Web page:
Bay of Plenty Regional Council v Fonterra Co-operative Group Ltd and Another (Decision).doc (rp)

JurisdictionNew Zealand
CourtEnvironment Court
JudgeJ A Smith,ACE Leijnen,H A McConachy
Judgment Date22 February 2011
Neutral Citation[2011] NZEnvC 73
Docket Number(ENV-2010-AKL-000274)
Date22 February 2011

In the matter of an application for' declarations pursuant to Section 310 of the Resource Management Act 1991 (the Act)

Bay of Plenty Regional Council
Fonterra Co-Operate Group Limited
First Respondent
Trustpower Limited
Second Respondent

[2011] NZEnvC 73


Environment Judge J A Smith Environment Commissioner ACE Leijnen Environment Commissioner H A McConachy



Application for a declaration to hear the second respondent's (Trustpower) application for a resource consent first — both respondent's had expired resource consents for the use of the Rangitaki River — second respondent's consent related to a dam — first respondent's consent related to discharge of contaminants — whether second respondent's application should be considered first — whether existing environment for the purposes of second respondent's application included existing resource consents and those continuing under s124 Resource Management Act 1991 (exercise of resource consent while applying for new resource consent).


Mr P H Cooney & Ms R C Zame for Bay of Plenty Regional Council (the Regional Council)

Ms J M Appleyard & Ms P Brosnahan for Fonterra Co-operative Group Limited (Fonterra)

Ms V J Hamm & Ms L C R Burkhardt for TmstPower Limited (TrustPower)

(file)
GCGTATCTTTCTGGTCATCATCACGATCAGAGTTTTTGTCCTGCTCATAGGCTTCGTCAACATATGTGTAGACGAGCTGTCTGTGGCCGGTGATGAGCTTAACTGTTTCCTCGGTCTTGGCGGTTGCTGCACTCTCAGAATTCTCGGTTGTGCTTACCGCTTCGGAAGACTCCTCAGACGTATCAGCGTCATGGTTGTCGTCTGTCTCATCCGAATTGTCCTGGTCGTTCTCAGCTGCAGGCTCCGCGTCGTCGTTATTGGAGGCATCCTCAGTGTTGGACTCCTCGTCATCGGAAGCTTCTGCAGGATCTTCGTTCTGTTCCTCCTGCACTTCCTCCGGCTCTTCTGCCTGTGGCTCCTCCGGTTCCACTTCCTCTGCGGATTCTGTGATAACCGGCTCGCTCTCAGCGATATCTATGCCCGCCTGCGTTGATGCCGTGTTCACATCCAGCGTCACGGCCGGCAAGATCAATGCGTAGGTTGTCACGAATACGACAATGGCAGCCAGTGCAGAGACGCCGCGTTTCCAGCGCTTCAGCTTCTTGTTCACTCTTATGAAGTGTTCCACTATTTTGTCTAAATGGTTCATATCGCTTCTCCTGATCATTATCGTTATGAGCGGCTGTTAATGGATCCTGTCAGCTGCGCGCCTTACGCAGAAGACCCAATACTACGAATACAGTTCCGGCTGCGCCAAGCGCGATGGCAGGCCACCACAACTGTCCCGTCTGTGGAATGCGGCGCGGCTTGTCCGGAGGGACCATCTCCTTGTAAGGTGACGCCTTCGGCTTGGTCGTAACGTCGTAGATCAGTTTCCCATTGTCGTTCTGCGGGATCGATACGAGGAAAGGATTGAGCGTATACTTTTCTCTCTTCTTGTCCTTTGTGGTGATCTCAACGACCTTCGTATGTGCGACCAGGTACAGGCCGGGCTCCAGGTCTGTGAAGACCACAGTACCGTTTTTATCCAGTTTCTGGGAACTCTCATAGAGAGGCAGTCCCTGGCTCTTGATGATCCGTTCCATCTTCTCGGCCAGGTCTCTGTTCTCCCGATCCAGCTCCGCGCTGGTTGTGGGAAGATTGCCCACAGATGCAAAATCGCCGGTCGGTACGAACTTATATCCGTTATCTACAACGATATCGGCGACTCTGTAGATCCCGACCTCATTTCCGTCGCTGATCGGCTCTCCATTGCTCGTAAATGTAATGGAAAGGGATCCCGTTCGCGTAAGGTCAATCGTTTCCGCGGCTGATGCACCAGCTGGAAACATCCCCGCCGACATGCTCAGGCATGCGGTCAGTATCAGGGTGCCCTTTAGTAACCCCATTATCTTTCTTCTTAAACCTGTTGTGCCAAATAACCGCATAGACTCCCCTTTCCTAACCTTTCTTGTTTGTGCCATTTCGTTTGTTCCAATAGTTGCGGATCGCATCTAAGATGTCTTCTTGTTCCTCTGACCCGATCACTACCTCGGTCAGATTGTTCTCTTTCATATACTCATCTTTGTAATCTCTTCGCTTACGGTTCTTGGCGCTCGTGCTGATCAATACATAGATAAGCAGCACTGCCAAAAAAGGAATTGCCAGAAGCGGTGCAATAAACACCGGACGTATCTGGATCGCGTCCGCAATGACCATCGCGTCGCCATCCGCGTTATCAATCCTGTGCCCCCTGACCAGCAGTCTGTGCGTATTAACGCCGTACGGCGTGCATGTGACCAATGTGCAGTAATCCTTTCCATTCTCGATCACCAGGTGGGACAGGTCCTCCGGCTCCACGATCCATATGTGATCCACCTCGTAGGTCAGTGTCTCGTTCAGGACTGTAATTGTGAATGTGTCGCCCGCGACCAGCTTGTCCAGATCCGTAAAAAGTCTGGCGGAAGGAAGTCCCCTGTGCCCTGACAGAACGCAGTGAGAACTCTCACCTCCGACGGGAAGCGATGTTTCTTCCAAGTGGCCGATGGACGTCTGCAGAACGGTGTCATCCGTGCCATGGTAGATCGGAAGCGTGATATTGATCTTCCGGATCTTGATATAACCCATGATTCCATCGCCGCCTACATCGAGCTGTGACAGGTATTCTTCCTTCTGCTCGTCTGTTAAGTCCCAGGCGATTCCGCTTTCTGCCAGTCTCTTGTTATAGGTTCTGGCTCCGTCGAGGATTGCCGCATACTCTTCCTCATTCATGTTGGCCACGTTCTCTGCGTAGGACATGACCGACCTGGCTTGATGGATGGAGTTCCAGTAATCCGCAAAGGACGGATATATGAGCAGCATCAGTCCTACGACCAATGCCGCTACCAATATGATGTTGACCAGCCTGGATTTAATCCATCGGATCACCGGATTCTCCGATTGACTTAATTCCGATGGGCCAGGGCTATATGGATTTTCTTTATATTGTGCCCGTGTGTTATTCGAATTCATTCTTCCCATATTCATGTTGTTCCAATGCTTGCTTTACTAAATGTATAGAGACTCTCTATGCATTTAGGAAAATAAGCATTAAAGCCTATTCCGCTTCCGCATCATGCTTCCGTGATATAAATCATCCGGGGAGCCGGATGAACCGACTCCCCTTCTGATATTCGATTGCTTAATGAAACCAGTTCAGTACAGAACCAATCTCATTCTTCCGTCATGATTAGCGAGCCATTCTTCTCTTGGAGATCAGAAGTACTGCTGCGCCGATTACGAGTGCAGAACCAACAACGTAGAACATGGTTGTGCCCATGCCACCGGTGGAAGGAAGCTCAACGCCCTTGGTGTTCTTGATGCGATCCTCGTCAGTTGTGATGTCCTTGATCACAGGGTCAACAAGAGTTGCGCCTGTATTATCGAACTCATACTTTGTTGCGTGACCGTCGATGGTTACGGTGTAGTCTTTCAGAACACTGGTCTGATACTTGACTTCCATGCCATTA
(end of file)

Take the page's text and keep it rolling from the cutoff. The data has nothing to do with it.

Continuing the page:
• A. The Court intends to make the following declarations:

    • 1. That the application for resource consents to replace existing consents for the Matahina Dam and Hydropower project on the Rangitaiki River should be heard and determined prior to consideration of Fonterra Co-operative Group Limited's (Fonterra) application for consents to discharge wastewater to the Rangitaiki River for its milk processing plant at Edgecumbe;

    • 2. That when considering the TrustPower application, the consent authority must take into account the existing resource consent granted to Fonterra for its discharge to the Rangitaiki River, as it is currently preserved by Section 124 of the Act;

    • 3. That the existing environment for the purposes of that application hearing includes existing resource consents and those continuing under Section 124 of the Act, together with permitted activities under the Regional Plans, and any granted but unimplemented consents (which may be considered at the discretion of the consent authority);

    • 4. Although the consent authority has the power to include a review condition on the TrustPower consent to be implemented once the Fonterra consents are determined, it is not able to predicate the outcome of that consideration or reach any firm conclusion as to the wording of any further condition should be until the outcome of the Fonterra application is known.

  • B. Parties are to file and serve any comments on the proposed declarations within 10 working days and any replies within 5 working days thereafter. The Court does not intend to make any order for costs. Parties may also comment on this matter on the same basis as the declarations.


This case raises issues of wide general importance. Originally framed as an application for priority between two existing uses of the Rangitaiki River, the case volved to one defining the existing environment in the context of the TrustPower application for a resource consent.